Say the Names...

Al Purdy wrote a wonderful poem called "Say the names say the names" which celebrates the names of Canadian rivers - Tulameen, Kleena Kleene, Similkameen, Nahanni, Kluane and on and on in a celebratory song.

Enbridge is planning to build a dual pipeline that will carry bitumen and condensate across hundreds of waterways between Edmonton and Kitimat. Some of these waterways are rivers like the Parsnip (or what's left of it), the Nechako, the Morice and others are smaller creeks whose names are often known only to the folks who live along their banks or who fish in their shadows or who bend to wash or drink as they cross paths.

I want to collect the names of these rivers and creeks, to collect your stories, your poems, your songs so we can collectively give voice to the land living under the line Enbridge plans to draw.

People have also sent me copies of their presentations to the community oral presentations. If you'd like to add your voice, email me ( your stories and I'll post them for you. The copyright remains with you.

All the best.
Sheila Peters

Thursday, August 9, 2012

Think tankers and what comes along with them

I received notice of this August 24 presentation in Smithers from the Friends of Morice-Bulkley - as always, it's the stories people tell that really illustrate the impact of oil spills - and bravo to the folks who take the time to share their stories, as so many have done at the Joint Review Panel hearings.

A coalition of First Nation organizers and conservation organizations are sponsoring Dr. Riki Ott, a renowned marine toxicologist and oil spill expert on a speaking tour throughout British Columbia in August.  Friends of Morice-Bulkley are hosting Dr. Ott at the Old Church in Smithers on Friday, August 24 at 7 pm. Everyone is invited to this free event.

In her talk, "Think Tankers -- and what comes along with them", Ott shares stories of accidental activists from the Exxon Valdez spill, the BP Gulf of Mexico disaster, the Enbridge Michigan spill and more, showing the devastating costs of our fossil fuel dependency on communities across North America. Her stories show what ordinary people are doing to create more self-reliant, sustainable, and democratic communities. Ott engages the audience to imagine what it would take to transition off fossil fuels and confront the dangerous expansion of corporate power – and inspires people to take action.

Ott says, "I spent a year in Gulf of Mexico communities after the BP oil disaster, warning people what to expect based on my experience with the Exxon Valdez oil spill. In Cordova, Alaska, we learned that the oil industry does not know how to clean up oil – there would be a cover up, not a clean up. Sure enough, people in the Gulf are sick, wildlife is sick, tons of oil is still everywhere, and the government and oil industry are working together to minimize the appearance of damages and BP's response costs."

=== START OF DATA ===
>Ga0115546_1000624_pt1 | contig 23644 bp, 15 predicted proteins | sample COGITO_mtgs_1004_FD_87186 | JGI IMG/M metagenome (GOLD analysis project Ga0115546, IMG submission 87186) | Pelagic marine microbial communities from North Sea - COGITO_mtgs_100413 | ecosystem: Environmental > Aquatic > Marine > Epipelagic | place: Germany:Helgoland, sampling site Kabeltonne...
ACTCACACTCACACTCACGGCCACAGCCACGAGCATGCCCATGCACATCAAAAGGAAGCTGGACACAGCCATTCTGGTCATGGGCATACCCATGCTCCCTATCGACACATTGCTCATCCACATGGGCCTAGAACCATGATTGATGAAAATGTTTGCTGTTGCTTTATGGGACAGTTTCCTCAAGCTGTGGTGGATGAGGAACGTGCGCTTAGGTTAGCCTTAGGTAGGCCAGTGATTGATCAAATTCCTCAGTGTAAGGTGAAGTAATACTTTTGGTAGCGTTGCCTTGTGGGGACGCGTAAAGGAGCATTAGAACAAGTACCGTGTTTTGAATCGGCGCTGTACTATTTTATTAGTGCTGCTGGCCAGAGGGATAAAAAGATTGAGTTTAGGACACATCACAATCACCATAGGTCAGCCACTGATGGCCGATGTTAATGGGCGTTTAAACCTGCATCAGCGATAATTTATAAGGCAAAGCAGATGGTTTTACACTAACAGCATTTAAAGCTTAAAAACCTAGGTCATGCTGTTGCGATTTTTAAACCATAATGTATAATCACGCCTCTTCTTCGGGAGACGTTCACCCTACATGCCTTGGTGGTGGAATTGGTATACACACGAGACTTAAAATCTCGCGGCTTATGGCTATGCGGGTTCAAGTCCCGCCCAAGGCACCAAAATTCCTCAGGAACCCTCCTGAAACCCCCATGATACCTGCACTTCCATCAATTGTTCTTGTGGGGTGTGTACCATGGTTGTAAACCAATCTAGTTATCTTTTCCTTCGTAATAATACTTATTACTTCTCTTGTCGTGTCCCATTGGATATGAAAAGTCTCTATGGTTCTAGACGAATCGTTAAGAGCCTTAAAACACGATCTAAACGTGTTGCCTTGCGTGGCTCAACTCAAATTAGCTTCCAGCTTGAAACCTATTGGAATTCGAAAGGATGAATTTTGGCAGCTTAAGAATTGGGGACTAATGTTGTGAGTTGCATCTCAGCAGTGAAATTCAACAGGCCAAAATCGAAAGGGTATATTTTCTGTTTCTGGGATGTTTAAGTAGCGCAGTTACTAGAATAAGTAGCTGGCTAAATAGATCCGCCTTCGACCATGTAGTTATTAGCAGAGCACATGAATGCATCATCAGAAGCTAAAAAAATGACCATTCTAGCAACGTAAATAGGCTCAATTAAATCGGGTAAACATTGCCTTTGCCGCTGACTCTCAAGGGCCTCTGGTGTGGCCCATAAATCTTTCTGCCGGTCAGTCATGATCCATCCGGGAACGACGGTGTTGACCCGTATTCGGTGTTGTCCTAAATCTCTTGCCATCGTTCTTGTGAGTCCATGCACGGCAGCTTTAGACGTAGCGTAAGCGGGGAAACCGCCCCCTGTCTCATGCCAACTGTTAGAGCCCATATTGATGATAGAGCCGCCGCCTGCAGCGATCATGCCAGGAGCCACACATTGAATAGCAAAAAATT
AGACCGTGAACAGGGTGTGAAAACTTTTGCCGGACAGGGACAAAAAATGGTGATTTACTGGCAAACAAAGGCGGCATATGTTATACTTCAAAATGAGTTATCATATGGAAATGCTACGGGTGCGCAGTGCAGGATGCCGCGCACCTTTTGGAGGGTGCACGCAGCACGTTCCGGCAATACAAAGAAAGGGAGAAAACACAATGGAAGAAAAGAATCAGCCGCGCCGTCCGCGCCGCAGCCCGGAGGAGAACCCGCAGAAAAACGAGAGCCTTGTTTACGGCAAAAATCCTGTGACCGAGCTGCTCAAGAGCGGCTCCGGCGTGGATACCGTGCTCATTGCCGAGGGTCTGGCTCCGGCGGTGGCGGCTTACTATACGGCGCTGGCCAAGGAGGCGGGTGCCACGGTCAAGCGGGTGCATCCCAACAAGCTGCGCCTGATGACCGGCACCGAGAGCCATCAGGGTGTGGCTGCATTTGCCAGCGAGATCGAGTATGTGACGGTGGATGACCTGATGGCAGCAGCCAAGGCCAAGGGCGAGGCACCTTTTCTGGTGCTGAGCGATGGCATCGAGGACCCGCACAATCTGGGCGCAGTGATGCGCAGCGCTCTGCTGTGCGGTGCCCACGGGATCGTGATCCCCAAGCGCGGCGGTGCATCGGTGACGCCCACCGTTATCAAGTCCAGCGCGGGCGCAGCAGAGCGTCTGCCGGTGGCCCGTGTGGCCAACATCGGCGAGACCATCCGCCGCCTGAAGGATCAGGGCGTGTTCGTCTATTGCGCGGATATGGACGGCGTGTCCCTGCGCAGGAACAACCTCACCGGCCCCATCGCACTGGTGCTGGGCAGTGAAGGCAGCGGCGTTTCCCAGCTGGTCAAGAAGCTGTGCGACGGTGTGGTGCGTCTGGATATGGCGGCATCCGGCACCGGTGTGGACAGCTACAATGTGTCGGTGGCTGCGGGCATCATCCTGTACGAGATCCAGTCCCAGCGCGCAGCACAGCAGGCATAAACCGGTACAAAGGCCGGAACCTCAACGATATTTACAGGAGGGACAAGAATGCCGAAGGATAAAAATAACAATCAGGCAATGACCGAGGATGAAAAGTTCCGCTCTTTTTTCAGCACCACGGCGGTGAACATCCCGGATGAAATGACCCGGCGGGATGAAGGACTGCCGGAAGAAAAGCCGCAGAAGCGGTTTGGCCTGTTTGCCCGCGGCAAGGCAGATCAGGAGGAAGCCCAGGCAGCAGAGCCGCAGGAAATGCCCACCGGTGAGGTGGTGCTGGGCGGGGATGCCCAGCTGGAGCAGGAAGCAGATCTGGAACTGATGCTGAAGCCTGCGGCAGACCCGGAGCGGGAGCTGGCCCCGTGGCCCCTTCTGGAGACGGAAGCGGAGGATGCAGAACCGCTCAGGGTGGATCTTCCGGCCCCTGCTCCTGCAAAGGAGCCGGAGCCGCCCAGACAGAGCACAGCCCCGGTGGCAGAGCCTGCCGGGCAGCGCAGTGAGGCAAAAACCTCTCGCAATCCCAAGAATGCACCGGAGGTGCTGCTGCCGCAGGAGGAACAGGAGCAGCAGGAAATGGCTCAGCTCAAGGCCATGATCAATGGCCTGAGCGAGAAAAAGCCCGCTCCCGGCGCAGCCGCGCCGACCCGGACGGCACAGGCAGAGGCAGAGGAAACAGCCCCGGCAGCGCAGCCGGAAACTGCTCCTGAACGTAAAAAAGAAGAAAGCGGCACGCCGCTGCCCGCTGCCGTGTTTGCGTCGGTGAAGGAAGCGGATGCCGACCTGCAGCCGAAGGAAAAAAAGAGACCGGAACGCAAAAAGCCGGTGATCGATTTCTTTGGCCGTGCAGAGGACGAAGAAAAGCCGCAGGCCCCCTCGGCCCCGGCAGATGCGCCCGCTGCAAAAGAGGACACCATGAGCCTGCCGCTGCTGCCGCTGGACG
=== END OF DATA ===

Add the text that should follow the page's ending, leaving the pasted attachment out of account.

Ott found this same story of deception and harm is repeating in Michigan communities after the Enbridge pipeline tar sands spill in July 2010. Ott is working with community organizers in Michigan to launch a pilot community health survey in areas impacted by the tar sands spill. "In Michigan, we're dealing with incredibly toxic oil – pretty much the same stuff that the Canadian government wants to bring through BC. Tar sands oil is concentrated in the heavy particulates that harm the respiratory system, the reproductive system, immune function, the central nervous system, the stomach, bladder, liver, skin, and more. The diluents – the chemicals used to dilute the thick tar sands – also are linked with a host of human illnesses."  

 "I want to share these stories and experiences with people in British Columbia because you still have a chance to prevent the harms that have happened in Alaska, the Gulf of Mexico, and Michigan. It's far better to fight to stop the pipelines and tankers now than to loose your health, your traditional foods, and your families after a spill."

Wednesday, August 1, 2012

Welcoming the salmon home

It's a bit unnerving to see all the people gathered on that bridge, but here are the people of Moricetown and the surrounding communities gathering to welcome the salmon back into the river and express their concern about the possible impacts of the proposed pipeline.

The caption on the photo reads :"On July 27, 2012, once again, members of the Wet'suwet'en nation, hereditary chiefs, Moricetown elected chiefs,  representatives of local governments and other residents of the valley came to Moricetown to celebrate the return of the salmon in the river and to express their opposition to proposed Enbridge rarsands/bitument pipelines."

On Monday, July 30, Smithers welcomed the people from the Hazeltons who were forced to come to Smithers to make their oral presentations to the Joint Review Panel. Once again, the presentations were thoughtful, respectful and charged with emotion at the ways in which people's lives could be affected by this project. Each participant said a resounding, "No!"